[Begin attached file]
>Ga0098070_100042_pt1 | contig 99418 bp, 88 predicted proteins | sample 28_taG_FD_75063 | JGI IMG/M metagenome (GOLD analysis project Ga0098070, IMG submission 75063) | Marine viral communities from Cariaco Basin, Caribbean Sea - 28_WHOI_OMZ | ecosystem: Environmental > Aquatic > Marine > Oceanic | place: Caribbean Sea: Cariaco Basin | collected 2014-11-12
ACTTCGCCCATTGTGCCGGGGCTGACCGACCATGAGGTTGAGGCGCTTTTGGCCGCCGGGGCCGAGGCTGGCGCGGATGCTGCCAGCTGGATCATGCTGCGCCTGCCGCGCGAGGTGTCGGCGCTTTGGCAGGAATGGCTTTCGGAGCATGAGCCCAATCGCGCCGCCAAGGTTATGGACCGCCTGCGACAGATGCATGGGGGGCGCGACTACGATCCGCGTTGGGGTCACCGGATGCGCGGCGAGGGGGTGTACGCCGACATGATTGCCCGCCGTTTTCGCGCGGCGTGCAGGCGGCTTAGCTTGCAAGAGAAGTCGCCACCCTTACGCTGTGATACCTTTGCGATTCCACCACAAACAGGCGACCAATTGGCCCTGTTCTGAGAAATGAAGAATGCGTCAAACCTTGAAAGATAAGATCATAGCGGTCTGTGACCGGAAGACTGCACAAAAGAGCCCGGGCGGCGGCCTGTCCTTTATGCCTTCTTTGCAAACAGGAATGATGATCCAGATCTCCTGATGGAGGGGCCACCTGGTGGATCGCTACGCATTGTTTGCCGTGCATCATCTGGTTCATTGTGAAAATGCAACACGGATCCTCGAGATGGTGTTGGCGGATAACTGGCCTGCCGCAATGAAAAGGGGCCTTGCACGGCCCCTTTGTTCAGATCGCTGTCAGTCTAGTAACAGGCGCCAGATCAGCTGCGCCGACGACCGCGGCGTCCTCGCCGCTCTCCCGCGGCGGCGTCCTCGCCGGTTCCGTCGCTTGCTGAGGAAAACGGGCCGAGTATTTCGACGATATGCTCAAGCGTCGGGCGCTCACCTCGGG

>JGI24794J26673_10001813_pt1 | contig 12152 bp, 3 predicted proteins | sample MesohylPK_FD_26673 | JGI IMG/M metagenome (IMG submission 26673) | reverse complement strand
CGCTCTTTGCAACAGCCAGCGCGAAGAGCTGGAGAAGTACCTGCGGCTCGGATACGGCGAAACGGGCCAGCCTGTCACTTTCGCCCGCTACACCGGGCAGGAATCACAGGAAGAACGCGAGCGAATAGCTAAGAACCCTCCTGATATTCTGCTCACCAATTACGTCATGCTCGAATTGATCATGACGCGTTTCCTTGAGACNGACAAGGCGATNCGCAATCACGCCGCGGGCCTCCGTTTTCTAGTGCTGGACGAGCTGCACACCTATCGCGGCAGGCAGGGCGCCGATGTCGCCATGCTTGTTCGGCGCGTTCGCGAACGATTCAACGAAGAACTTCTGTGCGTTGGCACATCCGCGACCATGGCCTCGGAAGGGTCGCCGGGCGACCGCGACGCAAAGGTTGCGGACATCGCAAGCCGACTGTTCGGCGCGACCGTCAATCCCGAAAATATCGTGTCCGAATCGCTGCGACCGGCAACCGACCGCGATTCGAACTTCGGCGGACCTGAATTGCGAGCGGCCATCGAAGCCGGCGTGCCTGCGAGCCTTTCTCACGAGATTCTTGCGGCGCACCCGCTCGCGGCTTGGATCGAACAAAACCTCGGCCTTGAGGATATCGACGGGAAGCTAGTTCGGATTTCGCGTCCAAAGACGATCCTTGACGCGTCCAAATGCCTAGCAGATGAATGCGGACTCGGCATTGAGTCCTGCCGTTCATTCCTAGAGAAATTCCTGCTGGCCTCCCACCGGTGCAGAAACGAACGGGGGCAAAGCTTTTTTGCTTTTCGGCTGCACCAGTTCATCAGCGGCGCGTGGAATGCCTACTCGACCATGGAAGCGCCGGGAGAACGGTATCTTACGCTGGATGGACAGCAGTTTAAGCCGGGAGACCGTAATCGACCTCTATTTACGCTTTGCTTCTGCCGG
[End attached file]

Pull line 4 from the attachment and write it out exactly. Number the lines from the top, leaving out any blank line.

CGCTCTTTGCAACAGCCAGCGCGAAGAGCTGGAGAAGTACCTGCGGCTCGGATACGGCGAAACGGGCCAGCCTGTCACTTTCGCCCGCTACACCGGGCAGGAATCACAGGAAGAACGCGAGCGAATAGCTAAGAACCCTCCTGATATTCTGCTCACCAATTACGTCATGCTCGAATTGATCATGACGCGTTTCCTTGAGACNGACAAGGCGATNCGCAATCACGCCGCGGGCCTCCGTTTTCTAGTGCTGGACGAGCTGCACACCTATCGCGGCAGGCAGGGCGCCGATGTCGCCATGCTTGTTCGGCGCGTTCGCGAACGATTCAACGAAGAACTTCTGTGCGTTGGCACATCCGCGACCATGGCCTCGGAAGGGTCGCCGGGCGACCGCGACGCAAAGGTTGCGGACATCGCAAGCCGACTGTTCGGCGCGACCGTCAATCCCGAAAATATCGTGTCCGAATCGCTGCGACCGGCAACCGACCGCGATTCGAACTTCGGCGGACCTGAATTGCGAGCGGCCATCGAAGCCGGCGTGCCTGCGAGCCTTTCTCACGAGATTCTTGCGGCGCACCCGCTCGCGGCTTGGATCGAACAAAACCTCGGCCTTGAGGATATCGACGGGAAGCTAGTTCGGATTTCGCGTCCAAAGACGATCCTTGACGCGTCCAAATGCCTAGCAGATGAATGCGGACTCGGCATTGAGTCCTGCCGTTCATTCCTAGAGAAATTCCTGCTGGCCTCCCACCGGTGCAGAAACGAACGGGGGCAAAGCTTTTTTGCTTTTCGGCTGCACCAGTTCATCAGCGGCGCGTGGAATGCCTACTCGACCATGGAAGCGCCGGGAGAACGGTATCTTACGCTGGATGGACAGCAGTTTAAGCCGGGAGACCGTAATCGACCTCTATTTACGCTTTGCTTCTGCCGG